The eight-year-old Laxton picked out a soufflé recipe from one of the books, gathered ingredients, and then voilà. “That’s how we learned. We were always encouraged just to tackle things.”

Raised in a Southern family, Laxton often ate a regional staple: the biscuit. “It’s a quick bread,” he says. “My mom used to say you need to have a quick bread in your back pocket just in case you’re entertaining” or need it to pair with a meal.

Laxton later traveled to Richmond in the late 1980s to attend VCU. “It was a culture shock coming to Richmond from the Eastern Shore,” he said. “I loved it.”

After graduating from VCU in 1990 and working various part-time jobs, Laxton landed a corporate sales position at Marriott. But after a decade, the company restructured in a way that ultimately put Laxton out of work at the height of the recession. So he did what any average person would do: created a successful pool-cleaning business in Middlesex County.

A few things done well

Laxton enjoyed being the local pool boy. “I was successful. Great customers. I did really well,” he said. “I got to drive a pickup truck, call my own hours, wear shorts to work everyday. I got to be my own boss.”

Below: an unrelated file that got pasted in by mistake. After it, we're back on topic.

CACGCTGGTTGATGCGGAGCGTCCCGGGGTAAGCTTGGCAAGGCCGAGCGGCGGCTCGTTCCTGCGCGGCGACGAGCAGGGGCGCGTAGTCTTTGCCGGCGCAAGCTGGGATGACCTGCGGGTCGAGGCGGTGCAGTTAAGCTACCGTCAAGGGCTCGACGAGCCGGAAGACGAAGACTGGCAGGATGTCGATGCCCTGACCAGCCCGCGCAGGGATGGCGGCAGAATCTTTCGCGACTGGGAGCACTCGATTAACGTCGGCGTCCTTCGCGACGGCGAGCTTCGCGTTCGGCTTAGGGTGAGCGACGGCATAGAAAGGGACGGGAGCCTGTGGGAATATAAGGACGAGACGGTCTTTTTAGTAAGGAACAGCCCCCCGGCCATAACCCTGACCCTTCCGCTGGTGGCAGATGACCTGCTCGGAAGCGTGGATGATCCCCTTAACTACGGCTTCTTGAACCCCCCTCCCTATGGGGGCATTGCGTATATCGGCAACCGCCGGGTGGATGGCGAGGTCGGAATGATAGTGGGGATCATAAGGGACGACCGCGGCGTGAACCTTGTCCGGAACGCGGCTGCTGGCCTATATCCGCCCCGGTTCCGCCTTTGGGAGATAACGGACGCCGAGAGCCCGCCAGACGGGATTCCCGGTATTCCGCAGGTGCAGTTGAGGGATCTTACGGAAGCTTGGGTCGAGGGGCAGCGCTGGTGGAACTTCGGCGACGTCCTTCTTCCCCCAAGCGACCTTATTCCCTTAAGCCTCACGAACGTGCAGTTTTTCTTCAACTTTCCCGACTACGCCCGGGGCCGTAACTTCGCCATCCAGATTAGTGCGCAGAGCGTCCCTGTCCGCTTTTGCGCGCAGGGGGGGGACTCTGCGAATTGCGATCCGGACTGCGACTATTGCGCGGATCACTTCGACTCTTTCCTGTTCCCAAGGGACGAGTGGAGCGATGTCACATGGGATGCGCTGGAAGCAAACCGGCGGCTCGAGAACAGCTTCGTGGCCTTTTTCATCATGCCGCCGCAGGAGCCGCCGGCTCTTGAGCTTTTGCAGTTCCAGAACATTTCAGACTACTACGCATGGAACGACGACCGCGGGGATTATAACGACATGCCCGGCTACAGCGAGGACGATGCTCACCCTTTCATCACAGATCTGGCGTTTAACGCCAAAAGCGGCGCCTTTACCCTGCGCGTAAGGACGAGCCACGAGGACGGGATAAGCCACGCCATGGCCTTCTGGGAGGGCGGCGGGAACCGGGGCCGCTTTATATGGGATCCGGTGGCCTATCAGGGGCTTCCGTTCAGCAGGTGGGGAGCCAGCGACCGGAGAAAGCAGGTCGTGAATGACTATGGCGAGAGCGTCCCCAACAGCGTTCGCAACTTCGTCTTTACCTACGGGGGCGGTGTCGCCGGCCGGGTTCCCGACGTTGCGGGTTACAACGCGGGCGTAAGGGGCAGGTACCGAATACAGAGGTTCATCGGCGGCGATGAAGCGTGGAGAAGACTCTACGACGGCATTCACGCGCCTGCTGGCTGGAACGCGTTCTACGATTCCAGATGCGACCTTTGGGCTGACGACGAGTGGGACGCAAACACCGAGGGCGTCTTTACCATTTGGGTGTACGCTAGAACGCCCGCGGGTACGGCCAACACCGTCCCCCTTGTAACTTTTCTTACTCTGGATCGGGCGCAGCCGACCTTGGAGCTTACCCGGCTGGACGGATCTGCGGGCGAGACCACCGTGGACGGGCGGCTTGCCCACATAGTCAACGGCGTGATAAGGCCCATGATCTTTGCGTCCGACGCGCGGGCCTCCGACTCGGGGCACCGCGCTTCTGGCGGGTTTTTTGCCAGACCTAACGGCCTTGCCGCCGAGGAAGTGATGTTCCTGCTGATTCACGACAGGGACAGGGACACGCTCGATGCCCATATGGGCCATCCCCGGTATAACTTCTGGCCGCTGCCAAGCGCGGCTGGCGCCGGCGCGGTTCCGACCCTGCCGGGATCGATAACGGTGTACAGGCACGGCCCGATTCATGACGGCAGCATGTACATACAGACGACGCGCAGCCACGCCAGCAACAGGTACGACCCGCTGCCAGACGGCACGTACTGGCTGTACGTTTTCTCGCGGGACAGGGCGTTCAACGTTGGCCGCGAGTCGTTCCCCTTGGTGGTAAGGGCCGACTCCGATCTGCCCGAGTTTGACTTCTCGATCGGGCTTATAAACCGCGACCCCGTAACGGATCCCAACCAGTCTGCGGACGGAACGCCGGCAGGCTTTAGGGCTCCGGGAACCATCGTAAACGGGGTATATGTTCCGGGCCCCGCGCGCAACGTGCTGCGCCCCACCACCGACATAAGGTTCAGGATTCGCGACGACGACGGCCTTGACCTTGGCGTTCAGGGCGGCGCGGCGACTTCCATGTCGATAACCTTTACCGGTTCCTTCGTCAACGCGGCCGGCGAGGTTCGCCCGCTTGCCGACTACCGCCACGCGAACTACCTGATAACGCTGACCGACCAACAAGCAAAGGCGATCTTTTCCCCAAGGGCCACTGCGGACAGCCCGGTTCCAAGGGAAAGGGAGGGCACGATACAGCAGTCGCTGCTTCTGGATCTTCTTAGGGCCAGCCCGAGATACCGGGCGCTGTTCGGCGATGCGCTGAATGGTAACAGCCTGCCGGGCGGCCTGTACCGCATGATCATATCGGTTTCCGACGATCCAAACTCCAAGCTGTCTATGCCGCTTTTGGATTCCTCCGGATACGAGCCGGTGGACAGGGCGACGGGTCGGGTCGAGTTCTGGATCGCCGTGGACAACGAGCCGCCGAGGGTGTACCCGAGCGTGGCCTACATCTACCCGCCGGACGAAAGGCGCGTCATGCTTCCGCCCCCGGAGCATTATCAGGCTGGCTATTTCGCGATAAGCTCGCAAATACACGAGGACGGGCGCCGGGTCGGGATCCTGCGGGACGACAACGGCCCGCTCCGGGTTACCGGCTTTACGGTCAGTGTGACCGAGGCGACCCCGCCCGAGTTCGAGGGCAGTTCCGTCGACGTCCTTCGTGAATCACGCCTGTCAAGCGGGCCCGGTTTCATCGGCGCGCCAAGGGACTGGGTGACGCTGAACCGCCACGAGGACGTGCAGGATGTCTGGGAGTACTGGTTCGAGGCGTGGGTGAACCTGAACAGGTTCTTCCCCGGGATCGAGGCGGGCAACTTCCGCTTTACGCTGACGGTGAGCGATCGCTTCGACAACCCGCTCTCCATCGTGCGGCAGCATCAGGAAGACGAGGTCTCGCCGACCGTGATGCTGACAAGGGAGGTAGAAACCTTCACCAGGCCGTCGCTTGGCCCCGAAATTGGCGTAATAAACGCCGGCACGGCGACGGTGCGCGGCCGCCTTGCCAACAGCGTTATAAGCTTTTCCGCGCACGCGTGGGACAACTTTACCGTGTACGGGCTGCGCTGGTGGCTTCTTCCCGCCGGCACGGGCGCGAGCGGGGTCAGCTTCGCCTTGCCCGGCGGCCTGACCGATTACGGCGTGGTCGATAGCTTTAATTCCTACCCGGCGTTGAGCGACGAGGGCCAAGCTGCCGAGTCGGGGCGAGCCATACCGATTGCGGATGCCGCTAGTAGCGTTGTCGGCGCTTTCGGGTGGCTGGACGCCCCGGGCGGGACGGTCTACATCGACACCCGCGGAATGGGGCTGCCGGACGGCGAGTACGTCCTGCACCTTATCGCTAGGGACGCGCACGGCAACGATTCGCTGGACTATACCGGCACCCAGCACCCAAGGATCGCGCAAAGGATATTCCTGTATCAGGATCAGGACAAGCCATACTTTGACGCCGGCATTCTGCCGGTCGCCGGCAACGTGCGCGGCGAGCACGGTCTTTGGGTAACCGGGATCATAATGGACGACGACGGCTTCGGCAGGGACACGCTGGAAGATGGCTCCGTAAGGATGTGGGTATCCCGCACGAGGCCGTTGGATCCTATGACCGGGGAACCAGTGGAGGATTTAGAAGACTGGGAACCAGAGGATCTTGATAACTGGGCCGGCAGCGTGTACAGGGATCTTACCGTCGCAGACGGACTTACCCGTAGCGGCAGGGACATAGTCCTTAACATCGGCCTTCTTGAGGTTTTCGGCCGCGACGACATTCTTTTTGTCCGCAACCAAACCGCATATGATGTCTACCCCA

But it wasn’t his gimmick. “I just hadn’t settled on that one thing that made me feel alive and nourished,” he said. Until the night of his biscuity epiphany.

While driving to a New Year’s Eve party in 2012, Laxton passed a vacant property at 5411 Lakeside Avenue. “I just looked at the building and said, that’s it. I just knew it.” That’s where he’d bake biscuits for a living.

Tim Laxton

Tim Laxton

“I knew that I made really good biscuits,” he said. “I grew up eating biscuits. My mom made great biscuits. My grandmother made great biscuits. When you’re from the South, that’s just something you have to know how to do, or at least consume.”

He said biscuits are the “quintessential Southern vehicle,” something you can eat alone, use for a sandwich, or to sop up any remaining sauce. “It’s something that’s really basic and straightforward,” he said.